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On the complexity of VLSI implementations and graph representations of Boolean functions with application to integer multiplication

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1 Author(s)
Bryant, R.E. ; Sch. of Comput. Sci., Carnegie Mellon Univ., Pittsburgh, PA, USA

Lower-bound results on Boolean-function complexity under two different models are discussed. The first is an abstraction of tradeoffs between chip area and speed in very-large-scale-integrated (VLSI) circuits. The second is the ordered binary decision diagram (OBDD) representation used as a data structure for symbolically representing and manipulating Boolean functions. The lower bounds demonstrate the fundamental limitations of VLSI as an implementation medium, and that of the OBDD as a data structure. It is shown that the same technique used to prove that any VLSI implementation of a single output Boolean function has area-time complexity AT2=Ω(n 2) also proves that any OBDD representation of the function has Ω(cn) vertices for some c>1 but that the converse is not true. An integer multiplier for word size n with outputs numbered 0 (least significant) through 2n-1 (most significant) is described. For the Boolean function representing either output i-1 or output 2n-i-1, where 1⩽in, the following lower bounds are proved: any VLSI implementation must have AT 2=Ω(i2) and any OBDD representation must have Ω(1.09i) vertices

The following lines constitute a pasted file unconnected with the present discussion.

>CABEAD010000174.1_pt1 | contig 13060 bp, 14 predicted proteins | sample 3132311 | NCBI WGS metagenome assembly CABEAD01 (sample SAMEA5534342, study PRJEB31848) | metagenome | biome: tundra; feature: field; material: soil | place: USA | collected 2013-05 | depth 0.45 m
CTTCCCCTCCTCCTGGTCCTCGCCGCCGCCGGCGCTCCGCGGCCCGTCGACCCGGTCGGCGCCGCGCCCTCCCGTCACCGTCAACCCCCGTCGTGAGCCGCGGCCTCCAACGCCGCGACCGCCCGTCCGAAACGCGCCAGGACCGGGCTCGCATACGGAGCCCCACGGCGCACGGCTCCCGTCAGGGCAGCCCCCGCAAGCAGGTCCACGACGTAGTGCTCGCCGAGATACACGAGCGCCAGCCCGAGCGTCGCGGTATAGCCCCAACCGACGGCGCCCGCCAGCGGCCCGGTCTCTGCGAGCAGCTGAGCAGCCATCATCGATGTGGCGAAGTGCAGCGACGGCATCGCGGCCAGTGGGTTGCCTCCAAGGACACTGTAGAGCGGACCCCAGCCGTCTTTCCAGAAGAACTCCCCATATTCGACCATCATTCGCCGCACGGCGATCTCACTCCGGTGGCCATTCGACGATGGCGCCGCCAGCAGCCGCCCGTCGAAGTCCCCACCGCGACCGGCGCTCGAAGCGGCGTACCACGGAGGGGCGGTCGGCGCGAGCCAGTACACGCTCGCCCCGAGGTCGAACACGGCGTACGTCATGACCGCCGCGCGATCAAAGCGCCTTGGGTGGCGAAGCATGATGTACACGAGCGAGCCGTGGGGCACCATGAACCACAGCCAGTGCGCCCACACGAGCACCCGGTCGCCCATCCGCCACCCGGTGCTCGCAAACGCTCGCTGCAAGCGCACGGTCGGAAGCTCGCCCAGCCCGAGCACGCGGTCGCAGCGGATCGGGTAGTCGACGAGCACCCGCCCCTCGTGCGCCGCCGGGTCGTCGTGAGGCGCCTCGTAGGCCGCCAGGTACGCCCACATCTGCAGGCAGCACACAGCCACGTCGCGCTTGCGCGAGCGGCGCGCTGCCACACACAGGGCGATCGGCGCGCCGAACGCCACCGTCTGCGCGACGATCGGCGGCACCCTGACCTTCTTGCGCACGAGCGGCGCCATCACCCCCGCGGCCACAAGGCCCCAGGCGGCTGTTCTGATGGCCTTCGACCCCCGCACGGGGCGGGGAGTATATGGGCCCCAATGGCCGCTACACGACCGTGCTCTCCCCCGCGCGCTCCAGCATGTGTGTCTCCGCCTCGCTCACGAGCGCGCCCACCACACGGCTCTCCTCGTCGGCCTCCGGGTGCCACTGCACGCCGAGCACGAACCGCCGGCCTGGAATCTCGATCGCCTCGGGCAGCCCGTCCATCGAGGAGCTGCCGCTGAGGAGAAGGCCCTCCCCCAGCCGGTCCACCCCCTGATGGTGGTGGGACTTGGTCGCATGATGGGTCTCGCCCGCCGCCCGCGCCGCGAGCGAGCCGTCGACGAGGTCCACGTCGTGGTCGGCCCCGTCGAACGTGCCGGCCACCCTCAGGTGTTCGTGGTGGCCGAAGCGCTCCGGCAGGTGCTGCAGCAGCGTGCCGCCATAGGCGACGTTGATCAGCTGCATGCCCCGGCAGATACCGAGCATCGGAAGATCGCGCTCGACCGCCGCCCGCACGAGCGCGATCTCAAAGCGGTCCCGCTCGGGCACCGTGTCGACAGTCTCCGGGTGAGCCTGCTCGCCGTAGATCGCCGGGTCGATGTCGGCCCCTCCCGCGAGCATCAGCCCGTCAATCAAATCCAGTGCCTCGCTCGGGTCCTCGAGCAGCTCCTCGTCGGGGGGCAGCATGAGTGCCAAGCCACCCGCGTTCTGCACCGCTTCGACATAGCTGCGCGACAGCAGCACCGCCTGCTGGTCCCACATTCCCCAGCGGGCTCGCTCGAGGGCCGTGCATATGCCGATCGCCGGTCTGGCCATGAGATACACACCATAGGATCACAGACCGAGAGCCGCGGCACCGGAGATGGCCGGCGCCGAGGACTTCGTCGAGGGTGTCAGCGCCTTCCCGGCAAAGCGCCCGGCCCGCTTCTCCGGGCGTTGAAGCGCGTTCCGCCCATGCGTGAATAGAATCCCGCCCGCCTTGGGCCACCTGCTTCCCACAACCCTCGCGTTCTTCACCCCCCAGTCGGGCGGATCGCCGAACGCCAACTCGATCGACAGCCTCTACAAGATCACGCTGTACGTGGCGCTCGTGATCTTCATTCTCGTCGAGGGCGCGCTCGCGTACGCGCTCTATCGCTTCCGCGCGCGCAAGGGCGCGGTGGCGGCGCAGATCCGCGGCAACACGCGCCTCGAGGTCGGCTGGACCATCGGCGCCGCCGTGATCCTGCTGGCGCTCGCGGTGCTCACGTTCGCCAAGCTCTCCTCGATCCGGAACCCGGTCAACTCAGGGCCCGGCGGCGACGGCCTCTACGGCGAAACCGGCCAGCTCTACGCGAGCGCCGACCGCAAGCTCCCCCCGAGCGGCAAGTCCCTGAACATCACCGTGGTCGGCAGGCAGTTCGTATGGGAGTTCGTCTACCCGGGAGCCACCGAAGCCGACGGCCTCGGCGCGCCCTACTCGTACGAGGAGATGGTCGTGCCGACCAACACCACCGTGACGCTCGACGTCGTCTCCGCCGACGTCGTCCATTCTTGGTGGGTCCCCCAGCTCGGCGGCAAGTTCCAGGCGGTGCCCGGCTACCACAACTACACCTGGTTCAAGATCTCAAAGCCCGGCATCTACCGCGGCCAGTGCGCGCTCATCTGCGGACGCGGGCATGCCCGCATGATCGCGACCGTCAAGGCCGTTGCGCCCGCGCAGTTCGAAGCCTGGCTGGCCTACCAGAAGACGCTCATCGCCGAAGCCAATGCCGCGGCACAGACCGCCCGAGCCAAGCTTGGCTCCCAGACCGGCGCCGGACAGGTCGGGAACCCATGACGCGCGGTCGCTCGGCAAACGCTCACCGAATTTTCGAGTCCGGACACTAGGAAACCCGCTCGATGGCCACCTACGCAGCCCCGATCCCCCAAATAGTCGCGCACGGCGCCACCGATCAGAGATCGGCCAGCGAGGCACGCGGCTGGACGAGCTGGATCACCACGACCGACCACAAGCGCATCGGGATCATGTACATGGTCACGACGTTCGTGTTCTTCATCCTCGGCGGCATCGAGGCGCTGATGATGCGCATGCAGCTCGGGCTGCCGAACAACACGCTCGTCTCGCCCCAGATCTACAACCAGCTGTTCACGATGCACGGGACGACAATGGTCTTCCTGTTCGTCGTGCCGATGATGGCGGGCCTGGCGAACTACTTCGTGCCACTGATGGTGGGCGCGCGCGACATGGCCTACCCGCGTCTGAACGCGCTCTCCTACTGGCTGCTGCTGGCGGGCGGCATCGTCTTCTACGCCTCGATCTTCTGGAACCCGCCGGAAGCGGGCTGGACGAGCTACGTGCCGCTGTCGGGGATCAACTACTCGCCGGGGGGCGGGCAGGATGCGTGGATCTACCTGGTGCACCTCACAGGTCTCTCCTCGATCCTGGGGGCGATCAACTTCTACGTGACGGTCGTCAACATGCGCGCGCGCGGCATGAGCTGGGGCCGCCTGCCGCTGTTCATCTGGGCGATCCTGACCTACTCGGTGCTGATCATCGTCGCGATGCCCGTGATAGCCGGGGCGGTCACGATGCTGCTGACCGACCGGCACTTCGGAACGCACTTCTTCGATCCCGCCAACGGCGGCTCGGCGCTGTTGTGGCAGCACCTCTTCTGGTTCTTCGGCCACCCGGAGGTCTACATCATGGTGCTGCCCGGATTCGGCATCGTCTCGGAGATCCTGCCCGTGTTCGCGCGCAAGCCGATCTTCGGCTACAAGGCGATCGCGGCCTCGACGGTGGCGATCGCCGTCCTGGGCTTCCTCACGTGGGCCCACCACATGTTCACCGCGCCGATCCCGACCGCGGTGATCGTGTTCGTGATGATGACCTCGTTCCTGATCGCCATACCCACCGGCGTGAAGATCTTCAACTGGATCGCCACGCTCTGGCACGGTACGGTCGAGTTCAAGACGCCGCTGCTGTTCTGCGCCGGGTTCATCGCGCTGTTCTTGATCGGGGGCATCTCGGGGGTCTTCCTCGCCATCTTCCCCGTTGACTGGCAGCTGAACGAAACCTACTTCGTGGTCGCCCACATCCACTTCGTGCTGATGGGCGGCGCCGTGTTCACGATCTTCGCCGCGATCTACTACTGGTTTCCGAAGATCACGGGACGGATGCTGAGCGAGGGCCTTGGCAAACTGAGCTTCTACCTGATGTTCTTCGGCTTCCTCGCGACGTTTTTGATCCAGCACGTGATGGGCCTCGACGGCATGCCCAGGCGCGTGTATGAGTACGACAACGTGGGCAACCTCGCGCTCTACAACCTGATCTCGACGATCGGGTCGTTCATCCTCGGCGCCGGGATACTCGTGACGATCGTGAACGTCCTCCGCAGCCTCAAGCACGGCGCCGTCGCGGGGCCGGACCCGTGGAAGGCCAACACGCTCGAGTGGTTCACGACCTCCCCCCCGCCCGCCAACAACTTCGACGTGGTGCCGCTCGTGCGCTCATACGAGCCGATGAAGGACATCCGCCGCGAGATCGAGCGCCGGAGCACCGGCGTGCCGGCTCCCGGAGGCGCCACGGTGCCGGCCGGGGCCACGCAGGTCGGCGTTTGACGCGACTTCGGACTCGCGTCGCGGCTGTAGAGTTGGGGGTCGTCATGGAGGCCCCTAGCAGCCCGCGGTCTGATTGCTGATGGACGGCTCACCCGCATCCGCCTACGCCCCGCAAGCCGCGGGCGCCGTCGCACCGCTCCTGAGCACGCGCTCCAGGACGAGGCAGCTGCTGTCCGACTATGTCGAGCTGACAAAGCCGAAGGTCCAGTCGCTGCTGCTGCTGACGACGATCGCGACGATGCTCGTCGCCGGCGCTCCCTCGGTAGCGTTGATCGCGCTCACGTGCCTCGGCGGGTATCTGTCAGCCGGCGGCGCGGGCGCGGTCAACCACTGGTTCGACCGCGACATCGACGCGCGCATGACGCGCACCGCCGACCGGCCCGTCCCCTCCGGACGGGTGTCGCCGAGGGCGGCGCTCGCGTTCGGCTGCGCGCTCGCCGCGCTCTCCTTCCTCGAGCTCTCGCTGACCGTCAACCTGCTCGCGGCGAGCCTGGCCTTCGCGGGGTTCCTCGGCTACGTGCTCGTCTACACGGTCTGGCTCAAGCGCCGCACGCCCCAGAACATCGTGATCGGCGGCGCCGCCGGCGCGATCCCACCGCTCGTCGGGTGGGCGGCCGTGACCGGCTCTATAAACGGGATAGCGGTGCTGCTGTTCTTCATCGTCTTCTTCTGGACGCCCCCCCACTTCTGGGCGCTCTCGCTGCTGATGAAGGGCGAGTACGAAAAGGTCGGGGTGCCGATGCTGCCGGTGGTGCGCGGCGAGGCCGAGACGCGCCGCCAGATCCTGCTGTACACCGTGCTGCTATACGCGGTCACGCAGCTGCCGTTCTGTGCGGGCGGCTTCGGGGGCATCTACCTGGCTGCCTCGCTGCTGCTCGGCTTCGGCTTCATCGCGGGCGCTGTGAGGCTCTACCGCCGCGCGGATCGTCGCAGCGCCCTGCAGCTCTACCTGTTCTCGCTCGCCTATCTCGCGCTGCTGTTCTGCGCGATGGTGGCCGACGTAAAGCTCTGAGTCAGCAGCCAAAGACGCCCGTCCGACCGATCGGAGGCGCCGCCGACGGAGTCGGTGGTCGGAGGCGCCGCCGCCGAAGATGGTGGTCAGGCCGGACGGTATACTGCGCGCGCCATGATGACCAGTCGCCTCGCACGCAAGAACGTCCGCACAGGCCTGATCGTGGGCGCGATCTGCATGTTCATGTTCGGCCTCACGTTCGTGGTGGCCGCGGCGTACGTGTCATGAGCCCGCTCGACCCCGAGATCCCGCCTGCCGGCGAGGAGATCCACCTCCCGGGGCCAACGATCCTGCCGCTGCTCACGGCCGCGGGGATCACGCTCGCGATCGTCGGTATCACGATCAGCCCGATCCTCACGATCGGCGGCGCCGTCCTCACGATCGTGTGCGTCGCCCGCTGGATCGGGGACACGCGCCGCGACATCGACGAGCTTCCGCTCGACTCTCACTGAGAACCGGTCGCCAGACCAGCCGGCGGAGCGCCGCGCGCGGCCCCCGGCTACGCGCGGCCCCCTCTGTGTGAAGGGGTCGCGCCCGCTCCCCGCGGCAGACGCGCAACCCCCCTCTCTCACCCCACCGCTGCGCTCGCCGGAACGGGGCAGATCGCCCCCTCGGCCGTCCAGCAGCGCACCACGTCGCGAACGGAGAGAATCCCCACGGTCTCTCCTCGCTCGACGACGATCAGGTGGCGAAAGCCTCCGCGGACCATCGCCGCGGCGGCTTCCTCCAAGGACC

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Computers, IEEE Transactions on  (Volume:40 ,  Issue: 2 )